1Regulation (EC) No 1008/2008 of the European Parliament and of the Council of 24 September 2008 establishing common rules for the operation of air services in the Community (Recast), OJ 2008 L 293, p. 3.
However, the Advocate General considers that the requirement that optional price supplements must be on an ‘opt-in' as opposed to 'opt-out' basis serves a different purpose than ensuring price comparison, namely that of consumer protection. It prevents customers from being induced when booking a flight to pay for unnecessary extra services, unless they actively and expressly choose to accept such additional offers and the prices to be paid for them.
In order to achieve this goal, Mr Mazák concludes that the price for a service, such as travel insurance, that it is offered and booked in connection with a flight needs to be included in the concept of ‘optional price supplements’. As such, it should be presented on an 'opt-in' basis.
Finally, Advocate General Mazák maintains that the fact that services were provided by third parties is irrelevant. It would be at odds with the purpose of protecting the customer if that protection were to depend on whether the optional service originated from an airline company or from a legally distinct company, or on whether or not that service strictly forms part of an air services contract. In his view, the decisive point is not the fact that the price supplement concerned originates from an airline company or an agency related to it or that it is paid, strictly speaking, in consideration for air services, but rather the fact that the optional service and its price are offered in connection with an air service/flight and can be booked in the same process.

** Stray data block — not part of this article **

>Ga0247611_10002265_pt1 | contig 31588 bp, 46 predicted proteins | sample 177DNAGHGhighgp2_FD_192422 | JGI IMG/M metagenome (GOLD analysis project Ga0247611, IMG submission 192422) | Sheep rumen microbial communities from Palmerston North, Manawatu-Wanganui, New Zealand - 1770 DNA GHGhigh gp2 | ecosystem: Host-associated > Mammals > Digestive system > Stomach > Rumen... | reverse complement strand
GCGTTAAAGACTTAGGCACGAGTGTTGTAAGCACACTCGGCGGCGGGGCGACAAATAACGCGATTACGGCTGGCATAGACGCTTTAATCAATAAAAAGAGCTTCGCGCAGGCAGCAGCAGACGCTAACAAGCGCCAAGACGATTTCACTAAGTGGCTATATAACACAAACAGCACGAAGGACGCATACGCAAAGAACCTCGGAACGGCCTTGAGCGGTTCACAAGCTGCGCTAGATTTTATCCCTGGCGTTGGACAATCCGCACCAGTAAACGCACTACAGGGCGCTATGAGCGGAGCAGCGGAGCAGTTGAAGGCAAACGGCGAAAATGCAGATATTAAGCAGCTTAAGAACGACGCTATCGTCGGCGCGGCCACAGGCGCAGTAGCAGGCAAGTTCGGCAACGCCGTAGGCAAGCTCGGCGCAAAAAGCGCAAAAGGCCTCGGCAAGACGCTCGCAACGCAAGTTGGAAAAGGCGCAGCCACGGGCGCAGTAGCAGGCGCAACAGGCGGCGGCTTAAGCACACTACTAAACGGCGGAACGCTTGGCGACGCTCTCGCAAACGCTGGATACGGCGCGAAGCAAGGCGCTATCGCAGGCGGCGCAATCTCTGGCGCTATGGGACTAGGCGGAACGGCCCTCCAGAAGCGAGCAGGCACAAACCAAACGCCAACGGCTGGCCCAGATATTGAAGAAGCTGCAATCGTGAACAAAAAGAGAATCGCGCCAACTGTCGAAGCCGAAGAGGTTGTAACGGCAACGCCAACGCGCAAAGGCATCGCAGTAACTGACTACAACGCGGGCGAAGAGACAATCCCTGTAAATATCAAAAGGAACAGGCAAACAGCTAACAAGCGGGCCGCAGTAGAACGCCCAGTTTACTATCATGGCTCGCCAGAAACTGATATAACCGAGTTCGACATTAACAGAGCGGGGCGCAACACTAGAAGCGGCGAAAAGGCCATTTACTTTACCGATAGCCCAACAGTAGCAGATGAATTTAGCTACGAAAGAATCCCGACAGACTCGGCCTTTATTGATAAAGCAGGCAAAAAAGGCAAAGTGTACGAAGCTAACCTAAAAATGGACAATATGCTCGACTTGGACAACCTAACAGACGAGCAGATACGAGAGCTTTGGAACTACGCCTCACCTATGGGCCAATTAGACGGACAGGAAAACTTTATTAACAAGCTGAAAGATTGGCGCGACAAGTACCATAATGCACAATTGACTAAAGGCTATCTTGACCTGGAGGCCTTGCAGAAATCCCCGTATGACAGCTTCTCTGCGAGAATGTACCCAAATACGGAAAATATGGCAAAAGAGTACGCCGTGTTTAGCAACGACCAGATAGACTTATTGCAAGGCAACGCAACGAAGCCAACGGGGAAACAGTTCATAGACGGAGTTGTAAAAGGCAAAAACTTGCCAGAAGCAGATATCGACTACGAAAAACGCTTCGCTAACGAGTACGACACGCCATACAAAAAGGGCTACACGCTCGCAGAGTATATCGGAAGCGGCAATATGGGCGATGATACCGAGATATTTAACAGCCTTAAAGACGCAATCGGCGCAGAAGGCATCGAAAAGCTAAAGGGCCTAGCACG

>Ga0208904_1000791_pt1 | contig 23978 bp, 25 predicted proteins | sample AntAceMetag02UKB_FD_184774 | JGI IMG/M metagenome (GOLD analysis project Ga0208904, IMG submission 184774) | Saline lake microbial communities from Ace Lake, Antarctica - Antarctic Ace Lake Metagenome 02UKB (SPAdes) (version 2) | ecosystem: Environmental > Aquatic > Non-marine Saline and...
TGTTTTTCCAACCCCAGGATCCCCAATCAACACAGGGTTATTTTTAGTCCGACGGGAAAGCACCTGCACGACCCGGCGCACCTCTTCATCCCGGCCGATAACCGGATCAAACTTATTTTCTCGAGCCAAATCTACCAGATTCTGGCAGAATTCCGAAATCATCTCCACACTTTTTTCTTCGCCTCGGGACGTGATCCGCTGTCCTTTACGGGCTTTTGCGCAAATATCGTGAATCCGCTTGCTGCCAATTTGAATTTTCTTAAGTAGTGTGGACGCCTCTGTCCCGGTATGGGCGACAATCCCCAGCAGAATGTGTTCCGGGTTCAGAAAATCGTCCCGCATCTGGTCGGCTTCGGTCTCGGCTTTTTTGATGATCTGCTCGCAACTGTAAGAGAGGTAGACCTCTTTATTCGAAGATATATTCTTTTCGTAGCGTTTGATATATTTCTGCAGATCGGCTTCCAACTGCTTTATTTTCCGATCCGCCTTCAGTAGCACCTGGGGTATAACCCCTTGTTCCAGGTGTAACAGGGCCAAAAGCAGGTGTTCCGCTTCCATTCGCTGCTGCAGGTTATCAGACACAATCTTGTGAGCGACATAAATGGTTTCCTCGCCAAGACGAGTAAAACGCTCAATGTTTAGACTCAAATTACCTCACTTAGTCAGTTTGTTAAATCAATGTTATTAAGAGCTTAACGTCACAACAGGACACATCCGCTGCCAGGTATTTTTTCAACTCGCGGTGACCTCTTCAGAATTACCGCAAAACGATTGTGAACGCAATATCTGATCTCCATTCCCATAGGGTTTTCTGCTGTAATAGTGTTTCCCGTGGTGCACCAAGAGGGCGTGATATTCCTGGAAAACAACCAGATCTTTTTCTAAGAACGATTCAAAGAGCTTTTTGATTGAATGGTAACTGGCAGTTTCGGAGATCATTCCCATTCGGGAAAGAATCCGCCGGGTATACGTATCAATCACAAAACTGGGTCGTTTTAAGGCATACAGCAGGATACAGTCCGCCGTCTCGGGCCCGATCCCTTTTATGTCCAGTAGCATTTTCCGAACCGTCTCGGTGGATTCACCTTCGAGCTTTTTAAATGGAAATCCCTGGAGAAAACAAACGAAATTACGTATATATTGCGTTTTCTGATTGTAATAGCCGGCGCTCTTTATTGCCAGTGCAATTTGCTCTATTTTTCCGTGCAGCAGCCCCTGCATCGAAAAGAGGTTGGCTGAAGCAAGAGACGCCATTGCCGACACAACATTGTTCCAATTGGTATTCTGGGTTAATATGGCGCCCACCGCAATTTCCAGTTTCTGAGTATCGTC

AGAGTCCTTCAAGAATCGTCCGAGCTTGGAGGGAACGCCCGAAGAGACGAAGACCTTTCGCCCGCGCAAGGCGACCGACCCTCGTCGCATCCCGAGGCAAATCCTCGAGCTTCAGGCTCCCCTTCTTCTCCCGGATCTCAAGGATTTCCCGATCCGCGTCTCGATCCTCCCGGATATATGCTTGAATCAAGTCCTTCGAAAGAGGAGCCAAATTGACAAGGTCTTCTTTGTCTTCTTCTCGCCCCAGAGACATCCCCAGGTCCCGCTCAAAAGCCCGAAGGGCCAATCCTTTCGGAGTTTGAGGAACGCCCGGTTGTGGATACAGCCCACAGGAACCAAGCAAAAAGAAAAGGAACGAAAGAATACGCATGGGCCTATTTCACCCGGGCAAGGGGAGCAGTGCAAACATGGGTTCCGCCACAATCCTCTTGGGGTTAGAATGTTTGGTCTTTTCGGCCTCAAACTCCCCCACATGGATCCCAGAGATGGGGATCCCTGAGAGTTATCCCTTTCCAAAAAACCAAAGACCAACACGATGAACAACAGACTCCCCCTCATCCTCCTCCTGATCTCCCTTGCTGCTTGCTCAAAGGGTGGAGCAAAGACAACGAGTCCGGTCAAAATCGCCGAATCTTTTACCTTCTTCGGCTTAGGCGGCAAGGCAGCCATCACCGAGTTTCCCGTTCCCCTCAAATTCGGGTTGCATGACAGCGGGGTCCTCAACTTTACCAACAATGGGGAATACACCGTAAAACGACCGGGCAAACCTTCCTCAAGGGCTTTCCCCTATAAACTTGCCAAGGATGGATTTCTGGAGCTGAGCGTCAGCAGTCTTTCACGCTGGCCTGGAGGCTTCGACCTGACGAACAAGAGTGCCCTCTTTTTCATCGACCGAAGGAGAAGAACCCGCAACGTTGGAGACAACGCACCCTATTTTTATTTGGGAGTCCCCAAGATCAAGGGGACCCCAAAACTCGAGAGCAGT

The Advocate General therefore concludes that services such as travel insurance offered when booking a flight have to be presented to the customer on an “opt-in” basis, irrespective of whether that service is offered by a third party.
NOTE: The Advocate General’s Opinion is not binding on the Court of Justice. It is the role of the Advocates General to propose to the Court, in complete independence, a legal solution to the cases for which they are responsible. The Judges of the Court are now beginning their deliberations in this case. Judgment will be given at a later date.
NOTE: A reference for a preliminary ruling allows the courts and tribunals of the Member States, in disputes which have been brought before them, to refer questions to the Court of Justice about the interpretation of European Union law or the validity of a European Union act. The Court of Justice does not decide the dispute itself. It is for the national court or tribunal to dispose of the case in accordance with the Court’s decision, which is similarly binding on other national courts or tribunals before which a similar issue is raised
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The full text of the Opinion is published on the CURIA website on the day of delivery.